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Make Your Home A Haven For Online Safety

WASHINGTON, D.C., Oct. 1, 2018 ‒ This the 15th annual National Cyber Security Awareness Month (NCSAM), an extensive online safety awareness and education initiative co-led by the National Cyber Security Alliance (NCSA) and the U.S. Department of Homeland Security (DHS). Each week throughout the month will highlight cybersecurity awareness by examining a specific theme. Focus areas include practicing good cybersecurity at home; building a capable cyber workforce; establishing a strong culture of cybersecurity at work and safeguarding the nation’s critical infrastructure.

NCSAM efforts fall under the umbrella of Our Shared Responsibility, which recognizes that we all need to do our part to help protect the internet: when we do so, we make the internet safer for everyone. Underscoring this notion, NCSA invites you to view a special message from William O’Connell, a chief business security officer at ADP® and chairman of the NCSA Board of Directors. In addition, NCSAM 2018 will shine a spotlight on the critical need to fill the millions of rewarding jobs in cybersecurity. You can actively support NCSAM, too, by becoming a Champion. All organizations and individuals are encouraged to sign up. NCSA is excited to announce that Intel is joining on to support NCSAM. Intel’s innovation powers the smart and connected digital world. Like a Champion, Intel will remind users that keeping computer software, applications, and systems updated helps maintain a safer computing environment for us all – at home or at work. Signing on is easy and does not require any financial support. Learn more here:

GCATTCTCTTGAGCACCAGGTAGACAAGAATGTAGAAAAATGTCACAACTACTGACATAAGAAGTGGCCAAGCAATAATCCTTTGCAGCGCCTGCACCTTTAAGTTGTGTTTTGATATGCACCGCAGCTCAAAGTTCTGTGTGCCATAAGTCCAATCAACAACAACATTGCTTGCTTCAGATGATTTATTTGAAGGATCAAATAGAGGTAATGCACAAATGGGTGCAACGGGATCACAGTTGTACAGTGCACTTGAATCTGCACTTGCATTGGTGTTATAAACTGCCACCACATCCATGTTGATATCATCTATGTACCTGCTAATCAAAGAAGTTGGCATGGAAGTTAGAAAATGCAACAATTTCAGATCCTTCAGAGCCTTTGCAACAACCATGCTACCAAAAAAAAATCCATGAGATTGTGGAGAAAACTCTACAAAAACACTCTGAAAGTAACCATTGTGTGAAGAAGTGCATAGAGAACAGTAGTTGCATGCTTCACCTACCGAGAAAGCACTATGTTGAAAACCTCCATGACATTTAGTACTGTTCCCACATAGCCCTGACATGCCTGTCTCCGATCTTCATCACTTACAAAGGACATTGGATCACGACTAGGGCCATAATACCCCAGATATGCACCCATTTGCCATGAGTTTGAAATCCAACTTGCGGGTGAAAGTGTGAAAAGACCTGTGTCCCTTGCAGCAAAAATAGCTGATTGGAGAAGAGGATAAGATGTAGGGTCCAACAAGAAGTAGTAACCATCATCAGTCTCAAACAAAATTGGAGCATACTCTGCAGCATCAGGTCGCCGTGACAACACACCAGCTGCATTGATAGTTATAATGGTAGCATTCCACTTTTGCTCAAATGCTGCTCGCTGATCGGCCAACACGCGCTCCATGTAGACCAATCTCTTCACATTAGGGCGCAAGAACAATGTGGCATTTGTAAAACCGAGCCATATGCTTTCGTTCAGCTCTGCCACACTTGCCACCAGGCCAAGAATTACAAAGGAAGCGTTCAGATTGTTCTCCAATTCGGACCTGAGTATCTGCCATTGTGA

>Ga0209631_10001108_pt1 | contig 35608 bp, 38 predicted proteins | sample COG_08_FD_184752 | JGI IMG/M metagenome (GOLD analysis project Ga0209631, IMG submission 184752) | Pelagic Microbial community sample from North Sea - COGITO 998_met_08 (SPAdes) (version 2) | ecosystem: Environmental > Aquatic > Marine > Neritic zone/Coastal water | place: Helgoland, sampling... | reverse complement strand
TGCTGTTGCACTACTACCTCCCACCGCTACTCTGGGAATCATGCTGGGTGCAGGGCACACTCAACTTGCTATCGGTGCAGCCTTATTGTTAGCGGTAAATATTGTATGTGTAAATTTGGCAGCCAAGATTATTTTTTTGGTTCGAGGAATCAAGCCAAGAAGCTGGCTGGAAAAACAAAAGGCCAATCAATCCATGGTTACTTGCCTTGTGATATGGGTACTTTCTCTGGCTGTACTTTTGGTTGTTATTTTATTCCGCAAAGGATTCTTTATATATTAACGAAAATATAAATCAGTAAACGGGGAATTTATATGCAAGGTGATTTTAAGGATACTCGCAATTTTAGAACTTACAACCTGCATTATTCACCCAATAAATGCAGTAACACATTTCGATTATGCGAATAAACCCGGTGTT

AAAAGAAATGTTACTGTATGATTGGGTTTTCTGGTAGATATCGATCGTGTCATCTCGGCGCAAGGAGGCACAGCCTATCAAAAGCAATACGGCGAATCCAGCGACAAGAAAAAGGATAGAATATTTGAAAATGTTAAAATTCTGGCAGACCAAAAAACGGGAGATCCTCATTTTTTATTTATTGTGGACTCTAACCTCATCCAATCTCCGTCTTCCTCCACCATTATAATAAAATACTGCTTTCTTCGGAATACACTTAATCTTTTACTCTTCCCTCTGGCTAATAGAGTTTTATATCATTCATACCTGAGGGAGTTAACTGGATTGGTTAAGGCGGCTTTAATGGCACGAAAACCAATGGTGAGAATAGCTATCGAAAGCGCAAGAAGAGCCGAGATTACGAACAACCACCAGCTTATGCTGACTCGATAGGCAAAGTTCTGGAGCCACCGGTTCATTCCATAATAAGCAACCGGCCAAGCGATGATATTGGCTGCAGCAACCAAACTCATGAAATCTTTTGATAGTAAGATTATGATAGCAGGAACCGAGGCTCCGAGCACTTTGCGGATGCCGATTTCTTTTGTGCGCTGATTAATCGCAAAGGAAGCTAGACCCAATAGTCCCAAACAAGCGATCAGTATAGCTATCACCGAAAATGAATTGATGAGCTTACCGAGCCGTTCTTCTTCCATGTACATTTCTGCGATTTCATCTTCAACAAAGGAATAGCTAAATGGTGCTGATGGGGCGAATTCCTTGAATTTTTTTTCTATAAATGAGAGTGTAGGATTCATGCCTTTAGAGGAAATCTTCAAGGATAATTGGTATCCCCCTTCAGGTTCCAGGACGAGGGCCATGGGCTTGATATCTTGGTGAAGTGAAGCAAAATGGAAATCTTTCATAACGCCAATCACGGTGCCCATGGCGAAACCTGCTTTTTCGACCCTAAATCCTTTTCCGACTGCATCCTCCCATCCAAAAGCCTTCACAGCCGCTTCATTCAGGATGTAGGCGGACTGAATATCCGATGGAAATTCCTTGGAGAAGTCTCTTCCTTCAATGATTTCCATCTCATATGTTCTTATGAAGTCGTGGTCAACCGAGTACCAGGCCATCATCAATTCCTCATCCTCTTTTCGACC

Today, many households have parents, toddlers, tweens, teens, and grandparents living under one roof. Each of these age groups is likely to have unique awareness levels and online habits. With consumer interest in smart home products increasing – 48 percent of U.S. consumers intend to buy at least one smart home device in 2018 ‒ ongoing education for all generations is critical. It is important to note that in spite of the spike in potential product purchase, there is great concern among consumers about privacy and security. By continuously learning about and practicing good cybersecurity at home, the entire household and online community at large will reap the benefits of a more secure, connected world.